Really snappy collection of eight stories, spanning locales from Haiti to Sierra Leone. I really enjoy Fountain's writing. Some of the situations the characters encounter seem a bit unlikely, but it's in service of a theme that largely spans through the entire collection: the thin line between good actors and bad actors, and the way money can impact even seemingly pure motivations.

A good read after Billy Lynn's Long Halftime walk, which was one of my favorite books of the year so far.
Very interesting book of short stories involving Haiti and Central America. Tells of Americans in these countries and their interaction with voodoo and the natives. Drugs, sex and comedy all ensue. Fascinating and beautifully written.
loved it. super interesting, really well-written, and an easy read - a compilation of short stories, loosely tied together by their focus on countries in a state of revolution or war (haiti, sierra leone, columbia).
There's a reason this book received critical acclaim as well as bestseller status. The stories herein span diverse settings (from Sierra Leone to Colombia to Haiti, and everything in between) and present a wide range of characters: an ornithologist trapped by Colombian drug rebels; a soldier returned from Haiti and haunted by voodoo goddesses; a burned out wreck of an aid worker suffering through the throes of a West African civil war.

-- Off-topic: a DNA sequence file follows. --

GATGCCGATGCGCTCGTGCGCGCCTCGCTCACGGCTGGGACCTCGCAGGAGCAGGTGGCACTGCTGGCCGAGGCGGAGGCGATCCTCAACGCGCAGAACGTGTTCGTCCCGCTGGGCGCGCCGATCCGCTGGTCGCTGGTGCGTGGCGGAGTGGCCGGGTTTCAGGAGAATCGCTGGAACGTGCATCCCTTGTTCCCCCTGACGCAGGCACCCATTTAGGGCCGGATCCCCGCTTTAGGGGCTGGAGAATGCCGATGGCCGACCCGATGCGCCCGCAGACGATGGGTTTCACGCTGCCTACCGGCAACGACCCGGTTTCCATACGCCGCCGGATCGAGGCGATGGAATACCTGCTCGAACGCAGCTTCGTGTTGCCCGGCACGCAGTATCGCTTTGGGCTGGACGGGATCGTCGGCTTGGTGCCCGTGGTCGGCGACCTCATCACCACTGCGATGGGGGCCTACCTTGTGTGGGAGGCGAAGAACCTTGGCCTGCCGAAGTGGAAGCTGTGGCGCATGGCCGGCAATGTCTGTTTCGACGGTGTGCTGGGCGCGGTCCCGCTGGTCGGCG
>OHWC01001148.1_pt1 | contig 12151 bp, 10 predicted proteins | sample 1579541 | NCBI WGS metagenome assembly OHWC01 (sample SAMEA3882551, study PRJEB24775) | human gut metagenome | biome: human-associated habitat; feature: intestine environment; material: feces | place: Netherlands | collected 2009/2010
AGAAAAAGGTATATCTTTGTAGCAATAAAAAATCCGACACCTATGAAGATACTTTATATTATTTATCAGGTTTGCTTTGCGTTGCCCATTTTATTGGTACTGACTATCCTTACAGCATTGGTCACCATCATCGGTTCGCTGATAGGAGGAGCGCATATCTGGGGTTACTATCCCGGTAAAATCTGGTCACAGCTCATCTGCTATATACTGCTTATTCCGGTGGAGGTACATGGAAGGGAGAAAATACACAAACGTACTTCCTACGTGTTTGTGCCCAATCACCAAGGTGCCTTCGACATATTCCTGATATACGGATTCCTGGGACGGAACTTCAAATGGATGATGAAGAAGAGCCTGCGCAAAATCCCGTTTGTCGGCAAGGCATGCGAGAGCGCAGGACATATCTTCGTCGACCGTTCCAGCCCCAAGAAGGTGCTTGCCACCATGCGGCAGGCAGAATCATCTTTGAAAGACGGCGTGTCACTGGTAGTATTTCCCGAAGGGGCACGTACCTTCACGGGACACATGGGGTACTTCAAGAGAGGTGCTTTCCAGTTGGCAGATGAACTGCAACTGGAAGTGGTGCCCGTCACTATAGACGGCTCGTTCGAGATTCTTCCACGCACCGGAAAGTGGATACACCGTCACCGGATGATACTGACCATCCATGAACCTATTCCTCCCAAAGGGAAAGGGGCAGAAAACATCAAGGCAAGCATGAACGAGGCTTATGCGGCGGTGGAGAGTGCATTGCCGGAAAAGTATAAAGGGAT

If there's a common thread it's in the characters actively c
I had really enjoyed Billy Lynn's Long Halftime Walk and was not disappointed by this collection of short stories. Politically acute and always a tinge sad, many of the stories possess a visceral quality that have stayed with me in a very tangible way. I particularly enjoyed "Near-Extinct Birds" and "Asian Tiger," stories of relatively ordinary men - a doctoral student researcher and a professional golfer - who find themselves enmeshed in political corruption, wartime violence, and international ...more
I don't usually like short stories, but these are remarkable, themed on social action or at least social concience
Greg Zimmerman
If you read and enjoyed Fountain's National Book Award finalist Billy Lynn's Long Halftime Walk, which I certainly did, you'll most likely dig this 2009 collection. The stories take you all over the world, from Haiti, to Malaysia, Columbia, 19th century Austria, and...wait for it...Sierra Leone. The stories are mostly about normal people rubbing up against corrupt, violent power in corrupt, violent countries. A fisherman in Haiti tries to report drug dealers to the police. A down-on-his-luck pro ...more